Pluggers by Gary Brookins


Comments (13) (Please sign in to comment)

  1. TEMPLO S.U.D.

    TEMPLO S.U.D. said, about 3 years ago

    If he were in Pisa, Italy, would he use his truck’s winch to straighten the Tower? (If duct tape were invented in the 1700s, then the Bell would be “fixed.”)

  2. simpsonfan2

    simpsonfan2 said, about 3 years ago

    Duck tape.

  3. The Life I Draw Upon

    The Life I Draw Upon said, about 3 years ago

    Good for everything, but ducts.

  4. Elite1grey

    Elite1grey said, about 3 years ago

    Yes and Red Green is all Plugger

  5. curmudgeon68

    curmudgeon68 said, about 3 years ago


    It’s Duct tape.

    Duct tape.Duct tape!

  6. Mister Will

    Mister Will said, about 3 years ago

    I forgot where I saw it, maybe Mythbusters, but they tested and found out that duct tape is good for everything except fixing actual ducts.

  7. Dr Dave

    Dr Dave said, about 3 years ago

    Tim Allen approves

  8. brightr1

    brightr1 said, about 3 years ago

    Thousand Mile an Hour Tape!

  9. Grumley

    Grumley said, about 3 years ago


    There is an actual brand of tape labeled “Duck Tape.”

  10. Unca Jim

    Unca Jim said, about 3 years ago

    We’ve gone over this before… There’s a brand of duct tape called Duck Tape (found at most Ace Hardware stores) and in its near environs is a similar type of tape, name of Gorilla Tape, a cousin of Gorilla Glue. The stuff is unmerciful in getting it un-stuck if you put it on wrong first try and I use it whenever needed. Back in the day, duct tape really was used in heating and a/c work, but mostly worked better on “the cold side” as the adhesive gave up on the hot side over time. Not having the time nor patience to re-learn HTML commands, please place the little circles with ‘tm,’ ‘R’ and ‘C’ enclosed wherever you feel they’re required.

  11. mike hopkins

    mike hopkins said, about 3 years ago

    Happy 4th of JULY everybody, and please be safe.

  12. Night-Gaunt49

    Night-Gaunt49 GoComics PRO Member said, about 3 years ago

    Liberty Bell
    From Wikipedia, the free encyclopedia
    Jump to: navigation, search
    For other uses, see Liberty Bell (disambiguation).
    Coordinates: 39°56′58.15″N 75°9′1.06″W
    Liberty Bell
    Independence Bell, Old State House Bell
    Tower Bell
    Liberty Bell 2008.jpg
    Country United States
    State Pennsylvania
    City Philadelphia
    Location Liberty Bell Center
    – elevation 30 ft (9 m)
    – coordinates 39°56′58.15″N 75°9′1.06″W
    Circumference 12 ft (3.7 m)
    Weight 2,080 lb (900 kg)
    Caster Whitechapel Bell Foundry
    Materials Copper, Tin
    Cast 1752 (Recast 1753 by Pass and Stow)
    Owner City of Philadelphia
    Location of the Liberty Bell within Pennsylvania
    Liberty Bell Center

    The Liberty Bell is an iconic symbol of American independence, located in Philadelphia, Pennsylvania. Formerly placed in the steeple of the Pennsylvania State House (now renamed Independence Hall), the bell was commissioned from the London firm of Lester and Pack (today the Whitechapel Bell Foundry) in 1752, and was cast with the lettering (part of Leviticus 25:10) “Proclaim LIBERTY throughout all the land unto all the inhabitants thereof.” It originally cracked when first rung after arrival in Philadelphia, and was twice recast by local workmen John Pass and John Stow, whose last names appear on the bell. In its early years, the Liberty Bell was used to summon lawmakers to legislative sessions and to alert citizens to public meetings and proclamations.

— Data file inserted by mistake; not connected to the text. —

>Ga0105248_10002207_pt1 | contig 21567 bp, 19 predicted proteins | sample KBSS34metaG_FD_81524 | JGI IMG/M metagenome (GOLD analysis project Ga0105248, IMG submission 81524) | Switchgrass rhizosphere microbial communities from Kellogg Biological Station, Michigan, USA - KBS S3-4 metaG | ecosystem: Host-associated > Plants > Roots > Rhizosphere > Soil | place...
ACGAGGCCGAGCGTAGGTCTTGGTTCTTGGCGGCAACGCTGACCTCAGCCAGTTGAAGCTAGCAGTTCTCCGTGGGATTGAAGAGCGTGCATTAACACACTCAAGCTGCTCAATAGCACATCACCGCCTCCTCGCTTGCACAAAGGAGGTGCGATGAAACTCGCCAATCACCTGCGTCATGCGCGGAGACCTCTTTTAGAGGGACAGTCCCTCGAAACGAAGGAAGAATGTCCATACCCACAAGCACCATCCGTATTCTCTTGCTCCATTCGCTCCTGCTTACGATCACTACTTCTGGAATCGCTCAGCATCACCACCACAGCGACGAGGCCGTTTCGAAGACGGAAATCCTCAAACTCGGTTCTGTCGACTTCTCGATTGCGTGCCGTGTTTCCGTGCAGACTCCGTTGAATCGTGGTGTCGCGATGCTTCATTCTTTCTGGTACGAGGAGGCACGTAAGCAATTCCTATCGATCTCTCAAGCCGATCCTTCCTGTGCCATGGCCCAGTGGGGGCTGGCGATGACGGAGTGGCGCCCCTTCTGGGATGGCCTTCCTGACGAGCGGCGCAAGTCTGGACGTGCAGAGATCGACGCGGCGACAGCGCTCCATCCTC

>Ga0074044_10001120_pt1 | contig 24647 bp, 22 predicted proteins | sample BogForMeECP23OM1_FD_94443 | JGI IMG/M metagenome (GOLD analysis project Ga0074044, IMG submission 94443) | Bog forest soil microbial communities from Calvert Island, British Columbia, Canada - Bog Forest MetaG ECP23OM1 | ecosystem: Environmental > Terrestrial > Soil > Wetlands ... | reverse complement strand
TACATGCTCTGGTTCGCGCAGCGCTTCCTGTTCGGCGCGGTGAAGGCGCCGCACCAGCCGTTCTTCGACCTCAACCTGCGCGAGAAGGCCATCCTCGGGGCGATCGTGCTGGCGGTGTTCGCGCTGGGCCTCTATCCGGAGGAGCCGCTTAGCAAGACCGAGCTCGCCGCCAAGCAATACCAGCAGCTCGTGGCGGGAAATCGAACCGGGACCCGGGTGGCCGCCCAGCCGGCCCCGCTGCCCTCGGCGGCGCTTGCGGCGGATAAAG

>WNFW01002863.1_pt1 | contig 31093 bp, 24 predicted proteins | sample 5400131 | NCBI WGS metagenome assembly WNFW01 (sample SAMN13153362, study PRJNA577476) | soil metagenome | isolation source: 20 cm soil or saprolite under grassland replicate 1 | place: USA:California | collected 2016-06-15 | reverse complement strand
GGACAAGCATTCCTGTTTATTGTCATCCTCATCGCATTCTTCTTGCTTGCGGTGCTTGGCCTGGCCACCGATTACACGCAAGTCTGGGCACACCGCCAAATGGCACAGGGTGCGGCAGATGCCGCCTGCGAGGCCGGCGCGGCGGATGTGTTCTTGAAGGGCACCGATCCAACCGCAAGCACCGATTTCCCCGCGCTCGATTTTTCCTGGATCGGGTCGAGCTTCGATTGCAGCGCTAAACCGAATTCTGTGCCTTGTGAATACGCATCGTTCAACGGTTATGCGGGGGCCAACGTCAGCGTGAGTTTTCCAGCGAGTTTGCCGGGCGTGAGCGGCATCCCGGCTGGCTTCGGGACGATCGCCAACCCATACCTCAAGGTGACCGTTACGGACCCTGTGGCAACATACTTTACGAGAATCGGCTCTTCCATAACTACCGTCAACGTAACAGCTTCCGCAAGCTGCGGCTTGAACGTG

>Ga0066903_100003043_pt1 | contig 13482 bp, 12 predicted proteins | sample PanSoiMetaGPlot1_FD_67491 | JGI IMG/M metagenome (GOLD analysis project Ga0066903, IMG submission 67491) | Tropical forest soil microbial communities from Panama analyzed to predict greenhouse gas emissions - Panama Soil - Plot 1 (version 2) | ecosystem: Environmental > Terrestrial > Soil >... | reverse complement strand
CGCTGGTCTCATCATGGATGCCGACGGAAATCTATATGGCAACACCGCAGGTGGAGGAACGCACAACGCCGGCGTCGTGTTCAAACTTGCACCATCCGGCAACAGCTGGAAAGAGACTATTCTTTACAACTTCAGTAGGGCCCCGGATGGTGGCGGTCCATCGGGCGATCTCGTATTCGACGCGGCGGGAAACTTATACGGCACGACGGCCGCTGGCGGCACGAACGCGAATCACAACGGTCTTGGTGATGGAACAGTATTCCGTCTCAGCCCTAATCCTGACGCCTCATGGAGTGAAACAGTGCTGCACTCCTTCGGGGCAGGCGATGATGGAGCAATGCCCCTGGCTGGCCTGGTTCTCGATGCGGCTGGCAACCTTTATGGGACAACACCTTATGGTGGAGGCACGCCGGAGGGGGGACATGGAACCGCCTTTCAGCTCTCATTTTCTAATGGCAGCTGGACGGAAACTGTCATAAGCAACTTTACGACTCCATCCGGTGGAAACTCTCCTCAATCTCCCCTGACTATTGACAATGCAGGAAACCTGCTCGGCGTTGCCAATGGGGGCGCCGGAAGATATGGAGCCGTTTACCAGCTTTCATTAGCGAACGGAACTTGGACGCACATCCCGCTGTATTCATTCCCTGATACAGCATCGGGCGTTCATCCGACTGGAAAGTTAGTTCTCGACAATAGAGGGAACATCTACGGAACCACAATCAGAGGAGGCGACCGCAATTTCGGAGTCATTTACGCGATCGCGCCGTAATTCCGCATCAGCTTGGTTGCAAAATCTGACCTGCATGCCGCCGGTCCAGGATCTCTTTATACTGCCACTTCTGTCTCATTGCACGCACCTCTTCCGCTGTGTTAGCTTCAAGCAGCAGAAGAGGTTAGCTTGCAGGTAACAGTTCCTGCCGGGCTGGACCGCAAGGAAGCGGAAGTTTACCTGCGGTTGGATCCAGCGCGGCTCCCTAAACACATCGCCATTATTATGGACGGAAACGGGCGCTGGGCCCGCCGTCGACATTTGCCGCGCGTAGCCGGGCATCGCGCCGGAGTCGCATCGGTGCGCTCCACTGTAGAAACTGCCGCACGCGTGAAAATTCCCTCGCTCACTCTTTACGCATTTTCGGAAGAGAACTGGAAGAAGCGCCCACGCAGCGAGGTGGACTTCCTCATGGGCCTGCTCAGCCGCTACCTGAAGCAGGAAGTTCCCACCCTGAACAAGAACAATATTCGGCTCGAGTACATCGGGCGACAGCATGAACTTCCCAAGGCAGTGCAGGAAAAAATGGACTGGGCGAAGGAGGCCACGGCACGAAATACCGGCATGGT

No immediate announcement was made of the Second Continental Congress’s vote for independence, and thus the bell could not have rung on July 4, 1776, at least not for any reason related to that vote. Bells were rung to mark the reading of the Declaration of Independence on July 8, 1776, and while there is no contemporary account of the Liberty Bell ringing, most historians believe it was one of the bells rung. After American independence was secured, it fell into relative obscurity for some years. In the 1830s, the bell was adopted as a symbol by abolitionist societies, who dubbed it the “Liberty Bell.” It acquired its distinctive large crack sometime in the early 19th century—a widespread story claims it cracked while ringing after the death of Chief Justice John Marshall in 1835.

    The bell became famous after an 1847 short story claimed that an aged bell-ringer rang it on July 4, 1776, upon hearing of the Second Continental Congress’s vote for independence. Despite the fact that the bell did not ring for independence on that July 4, the tale was widely accepted as fact, even by some historians. Beginning in 1885, the City of Philadelphia, which owns the bell, allowed it to go to various expositions and patriotic gatherings. The bell attracted huge crowds wherever it went, additional cracking occurred and pieces were chipped away by souvenir hunters. The last such journey occurred in 1915, after which the city refused further requests.

  13. comicsssfan

    comicsssfan said, about 3 years ago

    Gorilla tape will melt off if it gets above 90 degrees.

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